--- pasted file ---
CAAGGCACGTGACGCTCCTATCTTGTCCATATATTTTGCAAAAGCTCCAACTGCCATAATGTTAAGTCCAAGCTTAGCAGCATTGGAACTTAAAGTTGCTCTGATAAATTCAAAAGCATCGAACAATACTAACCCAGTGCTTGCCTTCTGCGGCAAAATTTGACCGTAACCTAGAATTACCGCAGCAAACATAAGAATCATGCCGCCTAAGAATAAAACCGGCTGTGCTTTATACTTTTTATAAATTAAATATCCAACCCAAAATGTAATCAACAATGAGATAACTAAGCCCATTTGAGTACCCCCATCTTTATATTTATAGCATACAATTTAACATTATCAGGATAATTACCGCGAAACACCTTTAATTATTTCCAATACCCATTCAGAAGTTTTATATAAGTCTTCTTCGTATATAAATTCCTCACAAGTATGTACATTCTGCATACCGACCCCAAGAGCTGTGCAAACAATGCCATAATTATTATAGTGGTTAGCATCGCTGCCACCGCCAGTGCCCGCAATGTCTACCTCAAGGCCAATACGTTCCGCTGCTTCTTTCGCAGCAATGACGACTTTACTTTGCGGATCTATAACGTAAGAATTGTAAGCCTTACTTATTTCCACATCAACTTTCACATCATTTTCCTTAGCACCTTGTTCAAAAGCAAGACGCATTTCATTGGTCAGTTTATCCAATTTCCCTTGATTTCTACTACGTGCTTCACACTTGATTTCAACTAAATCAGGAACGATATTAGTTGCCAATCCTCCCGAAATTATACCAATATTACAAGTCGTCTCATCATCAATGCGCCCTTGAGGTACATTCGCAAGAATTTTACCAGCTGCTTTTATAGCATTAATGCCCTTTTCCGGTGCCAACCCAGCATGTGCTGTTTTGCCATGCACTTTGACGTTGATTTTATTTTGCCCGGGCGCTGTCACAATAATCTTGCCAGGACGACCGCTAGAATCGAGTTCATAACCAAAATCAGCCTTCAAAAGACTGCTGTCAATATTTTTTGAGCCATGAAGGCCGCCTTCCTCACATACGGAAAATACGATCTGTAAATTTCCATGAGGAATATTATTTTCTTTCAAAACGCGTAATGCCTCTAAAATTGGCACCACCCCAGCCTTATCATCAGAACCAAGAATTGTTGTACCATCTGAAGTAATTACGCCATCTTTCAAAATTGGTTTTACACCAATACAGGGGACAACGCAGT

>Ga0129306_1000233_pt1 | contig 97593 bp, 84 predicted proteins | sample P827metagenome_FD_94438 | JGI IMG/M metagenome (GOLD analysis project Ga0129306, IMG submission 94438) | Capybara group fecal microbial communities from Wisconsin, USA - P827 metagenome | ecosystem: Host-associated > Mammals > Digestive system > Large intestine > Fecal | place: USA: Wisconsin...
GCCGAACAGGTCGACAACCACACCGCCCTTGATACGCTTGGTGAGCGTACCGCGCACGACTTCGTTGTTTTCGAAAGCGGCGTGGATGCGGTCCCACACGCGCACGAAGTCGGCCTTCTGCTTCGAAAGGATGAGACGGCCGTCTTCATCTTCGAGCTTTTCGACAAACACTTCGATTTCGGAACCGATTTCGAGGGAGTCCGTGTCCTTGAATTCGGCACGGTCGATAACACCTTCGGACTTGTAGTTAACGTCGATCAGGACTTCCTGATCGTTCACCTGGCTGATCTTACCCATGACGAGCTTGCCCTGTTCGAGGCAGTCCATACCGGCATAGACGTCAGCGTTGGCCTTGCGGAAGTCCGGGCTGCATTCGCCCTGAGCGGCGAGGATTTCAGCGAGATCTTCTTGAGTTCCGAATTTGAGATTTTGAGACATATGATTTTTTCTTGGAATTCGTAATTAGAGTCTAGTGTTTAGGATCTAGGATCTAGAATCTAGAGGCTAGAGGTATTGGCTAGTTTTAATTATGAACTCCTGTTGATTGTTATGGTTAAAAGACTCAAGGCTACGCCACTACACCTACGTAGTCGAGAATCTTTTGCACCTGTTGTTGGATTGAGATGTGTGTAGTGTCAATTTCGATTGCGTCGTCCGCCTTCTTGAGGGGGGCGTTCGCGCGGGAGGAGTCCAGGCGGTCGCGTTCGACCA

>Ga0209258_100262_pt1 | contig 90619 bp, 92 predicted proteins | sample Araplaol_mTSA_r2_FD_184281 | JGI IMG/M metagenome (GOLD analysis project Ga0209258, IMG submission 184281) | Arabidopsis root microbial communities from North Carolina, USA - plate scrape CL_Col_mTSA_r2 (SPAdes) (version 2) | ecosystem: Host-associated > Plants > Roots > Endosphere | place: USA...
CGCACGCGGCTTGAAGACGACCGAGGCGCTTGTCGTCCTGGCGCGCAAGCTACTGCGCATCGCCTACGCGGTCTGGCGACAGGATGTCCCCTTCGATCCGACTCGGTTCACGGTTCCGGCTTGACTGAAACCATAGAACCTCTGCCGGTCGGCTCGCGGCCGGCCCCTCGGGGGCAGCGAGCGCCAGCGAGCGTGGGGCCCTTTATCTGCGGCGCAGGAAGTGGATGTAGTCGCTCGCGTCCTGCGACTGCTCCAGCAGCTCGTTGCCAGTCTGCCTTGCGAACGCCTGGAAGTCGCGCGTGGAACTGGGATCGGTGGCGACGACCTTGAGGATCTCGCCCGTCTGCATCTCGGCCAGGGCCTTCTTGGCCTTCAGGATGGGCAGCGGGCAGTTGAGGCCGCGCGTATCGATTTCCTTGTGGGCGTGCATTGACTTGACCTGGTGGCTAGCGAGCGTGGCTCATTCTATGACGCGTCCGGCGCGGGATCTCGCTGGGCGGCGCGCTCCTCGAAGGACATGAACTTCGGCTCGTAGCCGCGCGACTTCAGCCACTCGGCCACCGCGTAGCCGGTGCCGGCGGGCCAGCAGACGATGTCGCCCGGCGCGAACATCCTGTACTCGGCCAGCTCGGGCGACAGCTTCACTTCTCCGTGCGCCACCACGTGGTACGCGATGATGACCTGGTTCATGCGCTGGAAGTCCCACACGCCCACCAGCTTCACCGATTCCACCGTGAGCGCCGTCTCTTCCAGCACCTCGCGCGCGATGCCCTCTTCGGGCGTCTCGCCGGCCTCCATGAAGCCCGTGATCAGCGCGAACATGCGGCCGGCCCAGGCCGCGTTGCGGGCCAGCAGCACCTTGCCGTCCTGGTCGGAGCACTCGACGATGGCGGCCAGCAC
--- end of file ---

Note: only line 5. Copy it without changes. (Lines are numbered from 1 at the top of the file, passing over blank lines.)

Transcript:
CGCACGCGGCTTGAAGACGACCGAGGCGCTTGTCGTCCTGGCGCGCAAGCTACTGCGCATCGCCTACGCGGTCTGGCGACAGGATGTCCCCTTCGATCCGACTCGGTTCACGGTTCCGGCTTGACTGAAACCATAGAACCTCTGCCGGTCGGCTCGCGGCCGGCCCCTCGGGGGCAGCGAGCGCCAGCGAGCGTGGGGCCCTTTATCTGCGGCGCAGGAAGTGGATGTAGTCGCTCGCGTCCTGCGACTGCTCCAGCAGCTCGTTGCCAGTCTGCCTTGCGAACGCCTGGAAGTCGCGCGTGGAACTGGGATCGGTGGCGACGACCTTGAGGATCTCGCCCGTCTGCATCTCGGCCAGGGCCTTCTTGGCCTTCAGGATGGGCAGCGGGCAGTTGAGGCCGCGCGTATCGATTTCCTTGTGGGCGTGCATTGACTTGACCTGGTGGCTAGCGAGCGTGGCTCATTCTATGACGCGTCCGGCGCGGGATCTCGCTGGGCGGCGCGCTCCTCGAAGGACATGAACTTCGGCTCGTAGCCGCGCGACTTCAGCCACTCGGCCACCGCGTAGCCGGTGCCGGCGGGCCAGCAGACGATGTCGCCCGGCGCGAACATCCTGTACTCGGCCAGCTCGGGCGACAGCTTCACTTCTCCGTGCGCCACCACGTGGTACGCGATGATGACCTGGTTCATGCGCTGGAAGTCCCACACGCCCACCAGCTTCACCGATTCCACCGTGAGCGCCGTCTCTTCCAGCACCTCGCGCGCGATGCCCTCTTCGGGCGTCTCGCCGGCCTCCATGAAGCCCGTGATCAGCGCGAACATGCGGCCGGCCCAGGCCGCGTTGCGGGCCAGCAGCACCTTGCCGTCCTGGTCGGAGCACTCGACGATGGCGGCCAGCAC